As I have been thinking about this quest for unity, I realized I’ve never once heard the men in the ward talking about increasing unity within the Elders Quorum or the High Priests Group. In ward councils, we’ve talked about only unity among the sisters, or throughout the ward generally, but never about the men specifically. Why is that?

Is it that men don’t care as much about feeling loved and supported by the members of their organization? Is that the men have already been split apart, so that generally speaking, older men are in the High Priests Group, and younger men are in the Elders Quorum? They don’t have to try to overcome the natural tendency to self-segregate based on age because the segregation is imposed on them by their offices in the priesthood. And the Young Men, already priesthood holders at the age of twelve, have their opening exercises with the other quorums of adult men. Could that make the transition from priest to elder easier?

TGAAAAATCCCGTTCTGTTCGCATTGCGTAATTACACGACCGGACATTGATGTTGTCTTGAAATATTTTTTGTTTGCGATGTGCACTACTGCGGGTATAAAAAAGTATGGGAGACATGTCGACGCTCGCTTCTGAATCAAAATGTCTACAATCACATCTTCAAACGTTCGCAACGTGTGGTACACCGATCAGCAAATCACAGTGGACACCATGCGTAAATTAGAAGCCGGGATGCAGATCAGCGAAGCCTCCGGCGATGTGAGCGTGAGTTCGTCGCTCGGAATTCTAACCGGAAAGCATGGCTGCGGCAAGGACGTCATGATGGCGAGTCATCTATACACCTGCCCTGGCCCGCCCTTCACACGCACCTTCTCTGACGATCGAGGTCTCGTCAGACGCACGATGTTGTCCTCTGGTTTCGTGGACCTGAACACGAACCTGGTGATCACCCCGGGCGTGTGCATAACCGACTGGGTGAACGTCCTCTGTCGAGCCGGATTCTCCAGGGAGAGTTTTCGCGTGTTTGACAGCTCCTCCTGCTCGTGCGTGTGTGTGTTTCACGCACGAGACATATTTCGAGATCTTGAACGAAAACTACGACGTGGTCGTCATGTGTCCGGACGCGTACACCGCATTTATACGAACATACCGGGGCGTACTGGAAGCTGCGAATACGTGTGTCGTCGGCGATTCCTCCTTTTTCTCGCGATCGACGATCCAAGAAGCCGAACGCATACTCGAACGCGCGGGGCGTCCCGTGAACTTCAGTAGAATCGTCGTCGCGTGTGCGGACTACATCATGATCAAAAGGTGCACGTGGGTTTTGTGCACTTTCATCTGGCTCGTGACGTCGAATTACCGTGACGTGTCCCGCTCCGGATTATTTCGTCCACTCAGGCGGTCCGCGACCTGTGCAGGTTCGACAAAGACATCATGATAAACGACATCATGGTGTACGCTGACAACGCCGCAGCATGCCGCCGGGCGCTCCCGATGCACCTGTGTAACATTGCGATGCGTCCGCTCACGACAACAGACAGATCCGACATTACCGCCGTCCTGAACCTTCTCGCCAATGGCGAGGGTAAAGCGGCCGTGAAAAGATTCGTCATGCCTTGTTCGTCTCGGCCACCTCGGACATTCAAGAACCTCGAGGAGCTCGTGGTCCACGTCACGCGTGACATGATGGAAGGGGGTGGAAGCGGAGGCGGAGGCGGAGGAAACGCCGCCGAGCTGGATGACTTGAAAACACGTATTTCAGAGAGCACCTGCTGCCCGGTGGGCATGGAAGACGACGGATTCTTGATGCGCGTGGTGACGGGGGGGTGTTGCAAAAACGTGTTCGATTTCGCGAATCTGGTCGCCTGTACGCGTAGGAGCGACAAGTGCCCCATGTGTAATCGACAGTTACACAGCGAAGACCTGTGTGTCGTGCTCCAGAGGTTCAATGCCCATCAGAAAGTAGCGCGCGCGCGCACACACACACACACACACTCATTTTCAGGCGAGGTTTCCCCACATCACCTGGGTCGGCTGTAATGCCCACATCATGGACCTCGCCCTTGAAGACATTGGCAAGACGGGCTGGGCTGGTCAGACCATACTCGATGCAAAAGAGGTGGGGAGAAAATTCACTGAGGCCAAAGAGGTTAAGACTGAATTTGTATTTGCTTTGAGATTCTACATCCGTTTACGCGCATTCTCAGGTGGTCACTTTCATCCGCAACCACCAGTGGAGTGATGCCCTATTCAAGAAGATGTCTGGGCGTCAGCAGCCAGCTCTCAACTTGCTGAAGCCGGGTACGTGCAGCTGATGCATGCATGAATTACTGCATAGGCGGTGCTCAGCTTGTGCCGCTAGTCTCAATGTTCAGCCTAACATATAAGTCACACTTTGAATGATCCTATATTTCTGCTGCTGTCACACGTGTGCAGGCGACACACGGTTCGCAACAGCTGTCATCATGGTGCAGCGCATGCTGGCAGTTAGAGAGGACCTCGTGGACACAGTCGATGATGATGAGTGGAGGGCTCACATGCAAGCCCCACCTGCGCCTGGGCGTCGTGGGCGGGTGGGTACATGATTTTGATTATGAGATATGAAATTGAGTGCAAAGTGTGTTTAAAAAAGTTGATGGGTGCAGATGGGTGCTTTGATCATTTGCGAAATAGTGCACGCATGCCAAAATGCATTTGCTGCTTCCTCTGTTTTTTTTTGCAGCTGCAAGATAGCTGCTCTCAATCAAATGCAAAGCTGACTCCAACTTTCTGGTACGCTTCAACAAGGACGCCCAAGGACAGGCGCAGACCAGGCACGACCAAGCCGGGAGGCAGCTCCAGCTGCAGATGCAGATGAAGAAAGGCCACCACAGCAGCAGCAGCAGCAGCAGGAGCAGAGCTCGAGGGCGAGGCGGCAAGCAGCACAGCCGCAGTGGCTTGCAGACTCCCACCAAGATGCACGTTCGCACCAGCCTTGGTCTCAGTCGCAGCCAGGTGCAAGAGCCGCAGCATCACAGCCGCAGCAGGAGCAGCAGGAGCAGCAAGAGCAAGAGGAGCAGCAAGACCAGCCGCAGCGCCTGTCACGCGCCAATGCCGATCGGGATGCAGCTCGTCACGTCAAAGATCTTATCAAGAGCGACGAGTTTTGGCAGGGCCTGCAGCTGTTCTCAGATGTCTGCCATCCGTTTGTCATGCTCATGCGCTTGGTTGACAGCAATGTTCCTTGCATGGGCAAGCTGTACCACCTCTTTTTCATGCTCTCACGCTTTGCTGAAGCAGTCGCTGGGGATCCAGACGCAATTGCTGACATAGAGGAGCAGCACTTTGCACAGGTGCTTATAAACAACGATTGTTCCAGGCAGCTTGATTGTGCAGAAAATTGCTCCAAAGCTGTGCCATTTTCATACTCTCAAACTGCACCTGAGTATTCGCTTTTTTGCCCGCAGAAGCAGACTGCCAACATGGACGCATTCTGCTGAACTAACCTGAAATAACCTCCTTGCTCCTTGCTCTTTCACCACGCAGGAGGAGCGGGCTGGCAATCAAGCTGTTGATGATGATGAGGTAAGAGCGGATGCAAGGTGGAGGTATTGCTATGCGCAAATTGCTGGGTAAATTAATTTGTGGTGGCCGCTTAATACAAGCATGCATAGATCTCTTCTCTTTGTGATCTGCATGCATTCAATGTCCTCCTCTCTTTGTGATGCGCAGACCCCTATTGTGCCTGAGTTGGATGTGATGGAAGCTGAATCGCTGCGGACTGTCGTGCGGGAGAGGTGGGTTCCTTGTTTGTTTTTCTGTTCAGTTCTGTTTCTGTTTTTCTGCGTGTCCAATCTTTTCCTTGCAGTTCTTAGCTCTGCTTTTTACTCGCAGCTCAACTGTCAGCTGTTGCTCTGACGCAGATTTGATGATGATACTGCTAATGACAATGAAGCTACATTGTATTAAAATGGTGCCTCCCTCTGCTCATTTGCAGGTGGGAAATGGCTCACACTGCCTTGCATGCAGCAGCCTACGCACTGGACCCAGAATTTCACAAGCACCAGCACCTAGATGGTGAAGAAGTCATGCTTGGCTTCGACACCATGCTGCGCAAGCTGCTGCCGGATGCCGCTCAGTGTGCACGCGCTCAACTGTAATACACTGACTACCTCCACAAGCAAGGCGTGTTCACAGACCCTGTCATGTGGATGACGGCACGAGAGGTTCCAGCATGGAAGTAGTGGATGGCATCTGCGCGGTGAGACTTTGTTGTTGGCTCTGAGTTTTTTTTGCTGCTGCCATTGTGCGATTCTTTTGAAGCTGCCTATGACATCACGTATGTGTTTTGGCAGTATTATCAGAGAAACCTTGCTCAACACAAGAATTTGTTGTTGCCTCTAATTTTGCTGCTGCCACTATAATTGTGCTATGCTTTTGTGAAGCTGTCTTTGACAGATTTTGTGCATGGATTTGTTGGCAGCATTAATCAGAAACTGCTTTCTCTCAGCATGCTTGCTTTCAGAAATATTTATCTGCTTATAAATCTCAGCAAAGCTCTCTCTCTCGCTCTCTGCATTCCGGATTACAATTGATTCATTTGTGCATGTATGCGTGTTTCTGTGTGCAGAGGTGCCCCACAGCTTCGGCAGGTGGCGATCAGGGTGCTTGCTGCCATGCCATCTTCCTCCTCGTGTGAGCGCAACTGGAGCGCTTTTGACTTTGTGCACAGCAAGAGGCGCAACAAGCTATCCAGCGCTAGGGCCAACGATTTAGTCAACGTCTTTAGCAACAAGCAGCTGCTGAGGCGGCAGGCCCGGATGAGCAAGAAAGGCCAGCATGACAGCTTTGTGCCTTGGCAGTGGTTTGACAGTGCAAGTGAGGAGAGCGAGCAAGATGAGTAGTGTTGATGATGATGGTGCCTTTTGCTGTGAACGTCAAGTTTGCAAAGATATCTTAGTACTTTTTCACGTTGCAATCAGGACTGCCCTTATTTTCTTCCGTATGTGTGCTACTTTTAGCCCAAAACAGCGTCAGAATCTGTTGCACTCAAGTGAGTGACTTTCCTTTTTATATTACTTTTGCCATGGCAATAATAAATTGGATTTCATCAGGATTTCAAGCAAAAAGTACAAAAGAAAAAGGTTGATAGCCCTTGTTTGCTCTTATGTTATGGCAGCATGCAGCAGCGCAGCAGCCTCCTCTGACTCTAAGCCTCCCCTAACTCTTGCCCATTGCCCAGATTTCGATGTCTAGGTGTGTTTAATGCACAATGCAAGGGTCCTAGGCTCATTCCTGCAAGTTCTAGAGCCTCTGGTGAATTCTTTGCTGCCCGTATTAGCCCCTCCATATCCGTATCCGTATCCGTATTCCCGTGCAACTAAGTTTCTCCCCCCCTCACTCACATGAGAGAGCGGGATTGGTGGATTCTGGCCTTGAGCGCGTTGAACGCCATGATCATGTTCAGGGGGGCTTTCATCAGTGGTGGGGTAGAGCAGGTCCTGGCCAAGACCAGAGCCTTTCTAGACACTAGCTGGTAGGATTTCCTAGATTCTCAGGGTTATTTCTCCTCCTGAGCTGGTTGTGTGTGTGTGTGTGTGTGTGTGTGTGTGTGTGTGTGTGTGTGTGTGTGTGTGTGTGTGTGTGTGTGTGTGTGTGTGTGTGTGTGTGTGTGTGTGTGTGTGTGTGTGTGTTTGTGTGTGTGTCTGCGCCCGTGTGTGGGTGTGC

Or perhaps the time men spend on a mission helps the transition. They leave as fledgling elders and return ready to settle in to their responsibilities in the ward. Women of a comparable age are not given such a clear transition to adulthood within the church other than marriage.

To summarize: in my experience (admittedly limited, as I don’t attend priesthood meetings on a regular basis), men do not focus on increasing unity amongst themselves and within their quorums and groups. Relief Societies do focus on increasing unity among the sisters. While the difference may be explained in part by gender expectations, another component may be structure of the organizations, where men of all ages, including teens, begin their meetings together and then split by priesthood ordination, and women are more strongly separated from the young women who will be joining them in a few years, with no further official divisions between older and younger women (or women who have held certain leadership positions and those who have not, analogous to the High Priests Group).